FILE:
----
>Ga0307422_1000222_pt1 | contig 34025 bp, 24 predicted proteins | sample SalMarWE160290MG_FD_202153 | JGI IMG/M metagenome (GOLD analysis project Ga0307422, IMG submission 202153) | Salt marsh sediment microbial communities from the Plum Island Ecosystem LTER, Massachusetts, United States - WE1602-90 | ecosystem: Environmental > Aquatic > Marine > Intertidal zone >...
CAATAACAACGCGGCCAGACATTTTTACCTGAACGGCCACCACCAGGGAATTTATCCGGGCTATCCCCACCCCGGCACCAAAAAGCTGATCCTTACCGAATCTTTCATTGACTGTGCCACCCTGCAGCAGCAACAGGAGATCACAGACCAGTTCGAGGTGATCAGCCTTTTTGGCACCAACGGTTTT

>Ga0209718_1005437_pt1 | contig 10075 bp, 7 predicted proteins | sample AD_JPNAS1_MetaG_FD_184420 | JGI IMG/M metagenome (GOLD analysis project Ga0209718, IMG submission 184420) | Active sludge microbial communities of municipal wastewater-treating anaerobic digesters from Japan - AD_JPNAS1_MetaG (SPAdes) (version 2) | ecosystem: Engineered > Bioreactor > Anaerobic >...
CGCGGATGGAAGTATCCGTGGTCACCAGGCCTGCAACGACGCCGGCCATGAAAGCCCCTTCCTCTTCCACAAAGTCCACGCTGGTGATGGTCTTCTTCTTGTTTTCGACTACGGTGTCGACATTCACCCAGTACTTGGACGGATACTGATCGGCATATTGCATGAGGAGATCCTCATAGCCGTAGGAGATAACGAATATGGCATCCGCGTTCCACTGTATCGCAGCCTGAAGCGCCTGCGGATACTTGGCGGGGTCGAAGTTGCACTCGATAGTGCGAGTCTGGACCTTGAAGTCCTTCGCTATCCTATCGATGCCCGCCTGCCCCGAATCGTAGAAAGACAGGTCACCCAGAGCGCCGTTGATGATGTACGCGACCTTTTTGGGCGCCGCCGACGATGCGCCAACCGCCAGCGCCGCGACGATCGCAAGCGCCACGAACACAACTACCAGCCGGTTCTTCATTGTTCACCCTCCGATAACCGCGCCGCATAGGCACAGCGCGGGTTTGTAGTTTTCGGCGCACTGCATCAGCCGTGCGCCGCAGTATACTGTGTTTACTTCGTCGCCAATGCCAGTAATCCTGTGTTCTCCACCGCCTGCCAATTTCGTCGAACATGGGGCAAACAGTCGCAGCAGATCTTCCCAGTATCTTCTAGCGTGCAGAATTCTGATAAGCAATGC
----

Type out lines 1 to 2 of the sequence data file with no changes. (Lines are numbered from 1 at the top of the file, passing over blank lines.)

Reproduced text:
>Ga0307422_1000222_pt1 | contig 34025 bp, 24 predicted proteins | sample SalMarWE160290MG_FD_202153 | JGI IMG/M metagenome (GOLD analysis project Ga0307422, IMG submission 202153) | Salt marsh sediment microbial communities from the Plum Island Ecosystem LTER, Massachusetts, United States - WE1602-90 | ecosystem: Environmental > Aquatic > Marine > Intertidal zone >...
CAATAACAACGCGGCCAGACATTTTTACCTGAACGGCCACCACCAGGGAATTTATCCGGGCTATCCCCACCCCGGCACCAAAAAGCTGATCCTTACCGAATCTTTCATTGACTGTGCCACCCTGCAGCAGCAACAGGAGATCACAGACCAGTTCGAGGTGATCAGCCTTTTTGGCACCAACGGTTTT